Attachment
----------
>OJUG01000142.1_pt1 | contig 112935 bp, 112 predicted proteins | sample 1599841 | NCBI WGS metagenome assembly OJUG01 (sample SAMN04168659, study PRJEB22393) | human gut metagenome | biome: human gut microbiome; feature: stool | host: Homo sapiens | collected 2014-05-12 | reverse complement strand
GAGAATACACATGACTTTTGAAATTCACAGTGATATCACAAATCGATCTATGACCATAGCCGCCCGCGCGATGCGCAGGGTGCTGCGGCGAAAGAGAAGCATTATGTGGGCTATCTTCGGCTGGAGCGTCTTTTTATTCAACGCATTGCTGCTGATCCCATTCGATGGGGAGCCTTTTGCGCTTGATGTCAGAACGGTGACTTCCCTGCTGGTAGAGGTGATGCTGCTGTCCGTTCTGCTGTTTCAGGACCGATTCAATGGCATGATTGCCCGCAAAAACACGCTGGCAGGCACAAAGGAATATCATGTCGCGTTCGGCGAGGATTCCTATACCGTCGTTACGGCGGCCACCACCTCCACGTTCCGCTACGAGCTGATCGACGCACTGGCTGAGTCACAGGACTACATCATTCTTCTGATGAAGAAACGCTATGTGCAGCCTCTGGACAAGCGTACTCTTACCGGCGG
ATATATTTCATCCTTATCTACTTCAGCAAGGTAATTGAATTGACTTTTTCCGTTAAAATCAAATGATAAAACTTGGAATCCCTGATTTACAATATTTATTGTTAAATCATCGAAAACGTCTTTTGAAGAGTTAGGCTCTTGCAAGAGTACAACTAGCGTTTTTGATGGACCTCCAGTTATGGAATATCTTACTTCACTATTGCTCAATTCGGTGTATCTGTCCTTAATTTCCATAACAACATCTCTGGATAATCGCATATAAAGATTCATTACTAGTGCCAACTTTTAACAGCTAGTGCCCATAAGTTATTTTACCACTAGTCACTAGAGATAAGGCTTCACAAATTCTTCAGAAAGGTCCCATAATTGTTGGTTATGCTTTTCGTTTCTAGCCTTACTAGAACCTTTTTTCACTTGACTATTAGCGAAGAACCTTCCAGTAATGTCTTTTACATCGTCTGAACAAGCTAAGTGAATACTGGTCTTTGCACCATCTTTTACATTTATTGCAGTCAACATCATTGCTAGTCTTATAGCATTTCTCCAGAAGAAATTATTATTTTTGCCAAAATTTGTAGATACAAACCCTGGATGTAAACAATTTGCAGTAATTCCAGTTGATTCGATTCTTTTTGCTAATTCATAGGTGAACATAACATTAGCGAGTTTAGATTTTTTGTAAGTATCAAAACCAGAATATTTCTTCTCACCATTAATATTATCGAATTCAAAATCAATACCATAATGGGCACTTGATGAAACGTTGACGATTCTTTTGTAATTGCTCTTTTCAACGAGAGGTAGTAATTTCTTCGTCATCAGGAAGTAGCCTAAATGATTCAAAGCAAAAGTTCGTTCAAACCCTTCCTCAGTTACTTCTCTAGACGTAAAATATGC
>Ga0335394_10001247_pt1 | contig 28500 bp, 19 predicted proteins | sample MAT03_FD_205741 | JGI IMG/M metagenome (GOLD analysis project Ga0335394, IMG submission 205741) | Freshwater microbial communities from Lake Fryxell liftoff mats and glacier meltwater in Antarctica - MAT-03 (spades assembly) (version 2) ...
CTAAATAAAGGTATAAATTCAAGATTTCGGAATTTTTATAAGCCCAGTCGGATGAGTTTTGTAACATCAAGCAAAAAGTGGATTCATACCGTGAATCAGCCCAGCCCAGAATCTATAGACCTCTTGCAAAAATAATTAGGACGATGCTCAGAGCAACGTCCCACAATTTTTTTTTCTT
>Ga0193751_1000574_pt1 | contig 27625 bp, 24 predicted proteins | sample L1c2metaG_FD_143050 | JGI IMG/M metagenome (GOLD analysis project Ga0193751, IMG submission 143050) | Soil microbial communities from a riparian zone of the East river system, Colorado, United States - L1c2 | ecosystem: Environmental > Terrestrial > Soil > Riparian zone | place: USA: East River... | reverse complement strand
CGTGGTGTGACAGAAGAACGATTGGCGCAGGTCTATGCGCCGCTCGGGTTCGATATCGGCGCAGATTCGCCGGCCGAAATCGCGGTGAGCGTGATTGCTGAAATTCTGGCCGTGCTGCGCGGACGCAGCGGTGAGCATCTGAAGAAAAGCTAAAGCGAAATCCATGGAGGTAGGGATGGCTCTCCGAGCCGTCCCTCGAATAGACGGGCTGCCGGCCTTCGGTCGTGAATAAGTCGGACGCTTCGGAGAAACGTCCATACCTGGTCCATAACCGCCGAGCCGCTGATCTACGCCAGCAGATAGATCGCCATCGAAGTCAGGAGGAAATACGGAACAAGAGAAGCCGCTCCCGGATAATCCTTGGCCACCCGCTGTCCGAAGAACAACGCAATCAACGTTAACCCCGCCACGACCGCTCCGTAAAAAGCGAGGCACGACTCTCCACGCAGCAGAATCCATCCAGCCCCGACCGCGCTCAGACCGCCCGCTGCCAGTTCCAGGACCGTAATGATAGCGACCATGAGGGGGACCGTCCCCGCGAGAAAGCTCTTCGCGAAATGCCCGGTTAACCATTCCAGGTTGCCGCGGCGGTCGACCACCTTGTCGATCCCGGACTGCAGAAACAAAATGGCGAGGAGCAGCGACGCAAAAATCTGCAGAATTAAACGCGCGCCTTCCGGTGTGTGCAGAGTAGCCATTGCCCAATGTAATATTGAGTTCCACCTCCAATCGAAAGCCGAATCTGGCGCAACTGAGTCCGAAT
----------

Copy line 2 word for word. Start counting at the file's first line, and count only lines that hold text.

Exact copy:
GAGAATACACATGACTTTTGAAATTCACAGTGATATCACAAATCGATCTATGACCATAGCCGCCCGCGCGATGCGCAGGGTGCTGCGGCGAAAGAGAAGCATTATGTGGGCTATCTTCGGCTGGAGCGTCTTTTTATTCAACGCATTGCTGCTGATCCCATTCGATGGGGAGCCTTTTGCGCTTGATGTCAGAACGGTGACTTCCCTGCTGGTAGAGGTGATGCTGCTGTCCGTTCTGCTGTTTCAGGACCGATTCAATGGCATGATTGCCCGCAAAAACACGCTGGCAGGCACAAAGGAATATCATGTCGCGTTCGGCGAGGATTCCTATACCGTCGTTACGGCGGCCACCACCTCCACGTTCCGCTACGAGCTGATCGACGCACTGGCTGAGTCACAGGACTACATCATTCTTCTGATGAAGAAACGCTATGTGCAGCCTCTGGACAAGCGTACTCTTACCGGCGG